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Lobectomy associated with better outcomes in elderly patients with early lung cancer
Survival outcomes of three treatments used for early stage non-small cell lung cancer (NSCLC) was examined in this large, retrospective, population-based study (JAMA Surg 2014; doi: 10.1001/jama surg.2014.556). The authors assessed data on 9093 patients who received definitive treatment with lobectomy, sublobar resection or stereotactic ablative radiotherapy (SABR) between 2003 and 2009. Median age of the patients was 75 years. 79.3% of patients underwent lobectomy, 16.5% had sublobar resections and 4.2% received SABR. After using propensity score matching analysis and proportional hazards regression, lobectomy was found to be associated with better overall survival and lung-specific survival when compared to sublobar resection despite the higher associated surgical risk. SABR was found to have comparable long-term survival outcomes with lobectomy. As such, the authors conclude that SABR may be a good alternative to surgery for patients with very advanced age and multiple co-morbidities.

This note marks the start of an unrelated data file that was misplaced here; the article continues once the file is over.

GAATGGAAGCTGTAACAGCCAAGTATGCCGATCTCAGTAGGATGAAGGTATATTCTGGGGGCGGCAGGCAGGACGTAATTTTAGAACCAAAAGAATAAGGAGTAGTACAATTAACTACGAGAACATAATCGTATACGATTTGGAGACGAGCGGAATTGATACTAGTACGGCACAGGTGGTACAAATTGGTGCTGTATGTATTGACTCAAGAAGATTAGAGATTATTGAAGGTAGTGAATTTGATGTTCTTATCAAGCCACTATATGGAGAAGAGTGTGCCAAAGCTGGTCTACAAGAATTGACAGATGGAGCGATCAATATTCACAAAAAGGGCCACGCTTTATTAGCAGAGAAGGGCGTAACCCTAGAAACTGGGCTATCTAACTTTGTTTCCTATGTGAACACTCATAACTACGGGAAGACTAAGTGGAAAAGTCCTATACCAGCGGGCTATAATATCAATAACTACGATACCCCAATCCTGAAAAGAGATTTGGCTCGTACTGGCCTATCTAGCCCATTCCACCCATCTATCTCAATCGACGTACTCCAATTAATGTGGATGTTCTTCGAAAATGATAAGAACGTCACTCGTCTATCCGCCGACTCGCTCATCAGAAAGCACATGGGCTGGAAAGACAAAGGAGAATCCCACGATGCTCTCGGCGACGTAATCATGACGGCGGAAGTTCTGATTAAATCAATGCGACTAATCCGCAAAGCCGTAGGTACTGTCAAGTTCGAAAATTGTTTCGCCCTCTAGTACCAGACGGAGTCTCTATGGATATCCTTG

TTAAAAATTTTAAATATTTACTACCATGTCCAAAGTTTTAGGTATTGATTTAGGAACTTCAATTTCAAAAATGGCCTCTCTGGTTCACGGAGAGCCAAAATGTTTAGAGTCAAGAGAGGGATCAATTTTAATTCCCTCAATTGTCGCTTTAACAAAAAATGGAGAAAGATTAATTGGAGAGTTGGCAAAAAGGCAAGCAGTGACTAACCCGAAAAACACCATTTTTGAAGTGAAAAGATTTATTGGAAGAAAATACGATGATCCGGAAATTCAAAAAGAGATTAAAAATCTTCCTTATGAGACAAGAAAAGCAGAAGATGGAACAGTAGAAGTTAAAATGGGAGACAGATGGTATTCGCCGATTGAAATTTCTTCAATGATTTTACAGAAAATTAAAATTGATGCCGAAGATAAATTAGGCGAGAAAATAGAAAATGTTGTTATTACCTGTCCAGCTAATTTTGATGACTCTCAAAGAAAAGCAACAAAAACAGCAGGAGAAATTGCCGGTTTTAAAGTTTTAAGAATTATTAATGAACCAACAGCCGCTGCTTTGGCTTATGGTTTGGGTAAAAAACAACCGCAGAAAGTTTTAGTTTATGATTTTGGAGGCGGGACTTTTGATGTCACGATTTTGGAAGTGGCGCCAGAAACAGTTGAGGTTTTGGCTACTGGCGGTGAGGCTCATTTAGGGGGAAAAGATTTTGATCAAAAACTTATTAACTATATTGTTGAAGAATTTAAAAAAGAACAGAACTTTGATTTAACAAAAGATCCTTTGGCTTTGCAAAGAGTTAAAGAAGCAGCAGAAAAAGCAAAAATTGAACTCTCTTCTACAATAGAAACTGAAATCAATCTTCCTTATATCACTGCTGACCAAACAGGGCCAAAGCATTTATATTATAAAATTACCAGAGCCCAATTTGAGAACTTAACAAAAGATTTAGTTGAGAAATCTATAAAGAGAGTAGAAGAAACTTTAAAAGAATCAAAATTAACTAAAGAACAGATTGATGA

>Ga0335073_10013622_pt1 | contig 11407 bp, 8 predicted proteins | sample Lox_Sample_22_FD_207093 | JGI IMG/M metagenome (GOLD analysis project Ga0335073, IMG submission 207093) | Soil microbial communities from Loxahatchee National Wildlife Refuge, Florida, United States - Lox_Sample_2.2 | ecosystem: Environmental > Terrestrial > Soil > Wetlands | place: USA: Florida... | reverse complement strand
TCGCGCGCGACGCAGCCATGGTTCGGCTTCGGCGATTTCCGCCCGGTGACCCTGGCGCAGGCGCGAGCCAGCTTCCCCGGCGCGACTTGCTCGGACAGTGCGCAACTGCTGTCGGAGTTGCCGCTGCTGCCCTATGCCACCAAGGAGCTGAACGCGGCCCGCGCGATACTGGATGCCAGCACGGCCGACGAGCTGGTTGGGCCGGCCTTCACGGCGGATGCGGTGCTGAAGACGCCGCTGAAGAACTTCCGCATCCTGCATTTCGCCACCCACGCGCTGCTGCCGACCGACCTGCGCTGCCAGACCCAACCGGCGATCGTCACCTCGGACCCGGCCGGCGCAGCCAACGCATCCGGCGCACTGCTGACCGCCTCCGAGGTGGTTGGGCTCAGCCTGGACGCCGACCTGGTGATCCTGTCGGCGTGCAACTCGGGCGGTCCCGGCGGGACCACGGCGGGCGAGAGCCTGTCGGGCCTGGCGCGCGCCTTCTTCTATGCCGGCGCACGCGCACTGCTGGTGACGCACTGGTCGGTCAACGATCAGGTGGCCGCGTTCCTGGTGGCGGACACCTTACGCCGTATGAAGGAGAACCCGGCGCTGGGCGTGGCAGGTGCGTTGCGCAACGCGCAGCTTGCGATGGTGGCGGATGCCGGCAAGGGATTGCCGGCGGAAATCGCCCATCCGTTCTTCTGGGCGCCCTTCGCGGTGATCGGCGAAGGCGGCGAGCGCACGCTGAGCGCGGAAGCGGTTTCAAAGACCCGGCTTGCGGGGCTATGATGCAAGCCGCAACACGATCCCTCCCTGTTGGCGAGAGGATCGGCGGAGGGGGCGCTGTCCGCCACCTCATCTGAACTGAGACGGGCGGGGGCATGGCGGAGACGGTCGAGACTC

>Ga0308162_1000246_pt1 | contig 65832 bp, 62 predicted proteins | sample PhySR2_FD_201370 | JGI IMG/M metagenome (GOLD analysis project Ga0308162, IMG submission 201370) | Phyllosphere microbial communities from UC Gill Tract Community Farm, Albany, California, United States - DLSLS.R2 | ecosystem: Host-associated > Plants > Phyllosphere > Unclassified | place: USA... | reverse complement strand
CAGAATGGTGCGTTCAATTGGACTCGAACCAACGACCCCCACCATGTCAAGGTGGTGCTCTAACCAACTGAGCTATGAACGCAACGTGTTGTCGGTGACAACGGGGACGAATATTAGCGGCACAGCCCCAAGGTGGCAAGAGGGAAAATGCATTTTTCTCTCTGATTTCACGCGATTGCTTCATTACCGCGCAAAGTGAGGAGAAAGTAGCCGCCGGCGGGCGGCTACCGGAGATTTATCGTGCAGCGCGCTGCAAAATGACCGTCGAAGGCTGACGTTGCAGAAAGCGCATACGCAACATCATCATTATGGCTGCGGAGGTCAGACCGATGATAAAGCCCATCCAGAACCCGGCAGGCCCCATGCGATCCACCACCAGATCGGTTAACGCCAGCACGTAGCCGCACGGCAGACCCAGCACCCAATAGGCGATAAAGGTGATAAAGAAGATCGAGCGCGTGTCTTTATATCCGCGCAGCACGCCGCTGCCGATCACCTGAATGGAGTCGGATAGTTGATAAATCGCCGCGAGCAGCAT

Long-term erythromycin and respiratory microbiota in bronchiectasis
In this study (Lancet Respir Med 2014; doi: 10.1016/S2213-2600(14)70213–9), gene sequencing of paired sputum samples, taken at baseline and at week 48, …